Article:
No matter what kind of gardening supplies you use when you’re working on landscaping, the truth is that soil is the key to good gardening results. You can find good soil for gardening at landscaping supply stores or at your local gardening centers. But if you’re looking for quality soil, you have to know what qualifies as quality.
Here are a few things you need to know:
The Truth About Soil
The truth is there’s no such thing as average soil, and it varies greatly from one type to another. Not only are there variations from state to state and country to country, but from one corner of a yard to another. Dig a hole about 18 inches deep and you’ll be able to examine your soil’s profile because within these inches is where your soil can change dramatically.
Fill Dirt vs Topsoil
Contrary to popular belief, fill dirt and topsoil are not the same. Topsoil and fill dirt are sold separately for a reason — they serve very different needs and functions. Fill dirt is composed of tough, non-moving aggregate like rocks, clay, and sand. It’s used primarily in construction projects. Topsoil, on the other hand, is used in gardening and landscaping projects. And that’s the whole truth of the fill dirt vs topsoil argument.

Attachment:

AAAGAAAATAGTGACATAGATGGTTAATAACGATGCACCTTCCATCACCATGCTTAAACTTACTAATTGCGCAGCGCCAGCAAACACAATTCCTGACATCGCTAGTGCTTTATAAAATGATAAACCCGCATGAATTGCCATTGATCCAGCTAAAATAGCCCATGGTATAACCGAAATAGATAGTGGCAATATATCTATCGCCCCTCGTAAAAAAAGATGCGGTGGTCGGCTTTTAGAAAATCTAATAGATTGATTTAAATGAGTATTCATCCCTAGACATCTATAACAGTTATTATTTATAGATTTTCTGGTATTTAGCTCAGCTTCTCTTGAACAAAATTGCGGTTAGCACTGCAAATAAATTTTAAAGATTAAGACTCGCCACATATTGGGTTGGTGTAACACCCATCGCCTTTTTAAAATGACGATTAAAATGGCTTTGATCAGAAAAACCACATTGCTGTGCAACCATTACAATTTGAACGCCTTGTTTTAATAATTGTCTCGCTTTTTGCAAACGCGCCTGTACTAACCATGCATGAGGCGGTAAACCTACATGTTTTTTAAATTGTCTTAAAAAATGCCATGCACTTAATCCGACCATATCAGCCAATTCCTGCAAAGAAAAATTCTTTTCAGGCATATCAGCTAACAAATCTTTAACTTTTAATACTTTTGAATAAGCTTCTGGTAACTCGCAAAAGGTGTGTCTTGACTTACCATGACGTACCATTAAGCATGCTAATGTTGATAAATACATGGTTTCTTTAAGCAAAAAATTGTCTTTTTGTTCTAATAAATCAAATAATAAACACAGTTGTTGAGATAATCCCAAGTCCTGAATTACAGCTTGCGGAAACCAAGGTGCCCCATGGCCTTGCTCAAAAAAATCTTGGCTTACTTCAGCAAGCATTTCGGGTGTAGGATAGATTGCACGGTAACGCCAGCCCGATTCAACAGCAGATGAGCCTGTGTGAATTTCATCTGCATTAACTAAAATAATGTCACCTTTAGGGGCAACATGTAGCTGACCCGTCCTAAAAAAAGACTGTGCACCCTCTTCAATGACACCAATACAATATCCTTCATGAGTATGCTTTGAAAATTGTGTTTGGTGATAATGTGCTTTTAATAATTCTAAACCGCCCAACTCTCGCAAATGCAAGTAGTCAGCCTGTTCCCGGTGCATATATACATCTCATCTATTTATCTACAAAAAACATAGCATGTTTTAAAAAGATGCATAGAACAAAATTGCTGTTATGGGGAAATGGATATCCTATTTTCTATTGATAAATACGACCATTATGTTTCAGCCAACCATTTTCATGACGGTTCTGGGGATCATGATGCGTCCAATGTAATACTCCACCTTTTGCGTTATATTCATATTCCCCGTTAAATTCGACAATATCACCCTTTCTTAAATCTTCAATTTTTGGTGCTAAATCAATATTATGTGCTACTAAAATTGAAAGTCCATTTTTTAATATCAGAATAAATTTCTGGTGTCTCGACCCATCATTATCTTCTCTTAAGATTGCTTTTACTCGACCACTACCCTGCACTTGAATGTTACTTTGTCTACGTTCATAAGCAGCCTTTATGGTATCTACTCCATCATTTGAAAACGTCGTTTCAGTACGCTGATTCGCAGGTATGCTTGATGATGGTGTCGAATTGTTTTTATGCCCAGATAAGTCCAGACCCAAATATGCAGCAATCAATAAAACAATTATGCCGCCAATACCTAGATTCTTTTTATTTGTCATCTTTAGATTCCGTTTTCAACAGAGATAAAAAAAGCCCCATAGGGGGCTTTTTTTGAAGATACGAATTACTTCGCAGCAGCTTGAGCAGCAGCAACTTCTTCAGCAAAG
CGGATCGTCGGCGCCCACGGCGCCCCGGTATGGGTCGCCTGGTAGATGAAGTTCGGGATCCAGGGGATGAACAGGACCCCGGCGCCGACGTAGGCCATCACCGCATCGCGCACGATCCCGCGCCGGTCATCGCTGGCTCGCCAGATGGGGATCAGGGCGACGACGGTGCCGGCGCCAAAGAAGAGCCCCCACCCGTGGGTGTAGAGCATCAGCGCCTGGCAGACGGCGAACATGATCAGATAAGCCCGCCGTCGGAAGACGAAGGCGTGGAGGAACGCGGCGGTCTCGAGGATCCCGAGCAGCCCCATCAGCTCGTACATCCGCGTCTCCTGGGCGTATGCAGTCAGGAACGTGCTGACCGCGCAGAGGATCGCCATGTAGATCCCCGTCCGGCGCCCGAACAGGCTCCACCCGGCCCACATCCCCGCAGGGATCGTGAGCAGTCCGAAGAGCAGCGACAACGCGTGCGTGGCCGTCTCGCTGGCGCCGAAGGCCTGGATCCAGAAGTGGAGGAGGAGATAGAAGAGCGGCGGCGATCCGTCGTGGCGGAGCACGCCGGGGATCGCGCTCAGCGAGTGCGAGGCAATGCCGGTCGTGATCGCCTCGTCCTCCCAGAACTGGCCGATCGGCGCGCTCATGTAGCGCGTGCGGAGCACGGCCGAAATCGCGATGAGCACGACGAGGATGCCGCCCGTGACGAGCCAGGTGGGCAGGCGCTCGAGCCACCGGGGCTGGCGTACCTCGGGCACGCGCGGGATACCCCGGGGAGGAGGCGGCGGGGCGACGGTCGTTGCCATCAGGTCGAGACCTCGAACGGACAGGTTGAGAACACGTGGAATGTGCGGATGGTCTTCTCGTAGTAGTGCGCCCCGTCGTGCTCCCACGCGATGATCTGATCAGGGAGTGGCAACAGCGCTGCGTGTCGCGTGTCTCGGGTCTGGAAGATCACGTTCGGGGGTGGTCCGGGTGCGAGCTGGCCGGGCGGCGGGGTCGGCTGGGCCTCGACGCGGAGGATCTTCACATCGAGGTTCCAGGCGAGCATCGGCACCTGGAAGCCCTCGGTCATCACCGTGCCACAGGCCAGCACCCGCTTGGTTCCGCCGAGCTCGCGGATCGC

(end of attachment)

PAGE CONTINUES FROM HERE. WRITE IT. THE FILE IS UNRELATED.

How To Tell Good Soil from Bad Soil
Soil is evaluated based on two basic features: fertility and texture. As we mentioned earlier, no two types of soil are exactly the same. To add to that, not all soil feels the same either. To test a soil by feeling, place a small amount your hand and wet it slightly. If it feels gritty, it likely has a high percentage of sand. If it feels like powder, it’s silt. And to top it all off, clay will feel slippery. If these things all feel about roughly equal in the soil, then it’s generally a sign that the soil is in good health. Dark soil is typically very fertile due to its high percentage of organic matter. How can you tell if a soil has a high percentage of organic matter? Smell it! If it smells fresh, earthy, and maintains its dark color, the soil is likely high in fertility. Bad soil can still be dark in color, but ultimately a sour or rotten smell will alert you to its inadequacies.
It’s that simple.
Healthy soil is important to a healthy garden, so you should make sure you’re a soil expert when you begin growing. With any luck, these trusty soil testing techniques will have you off to a great start.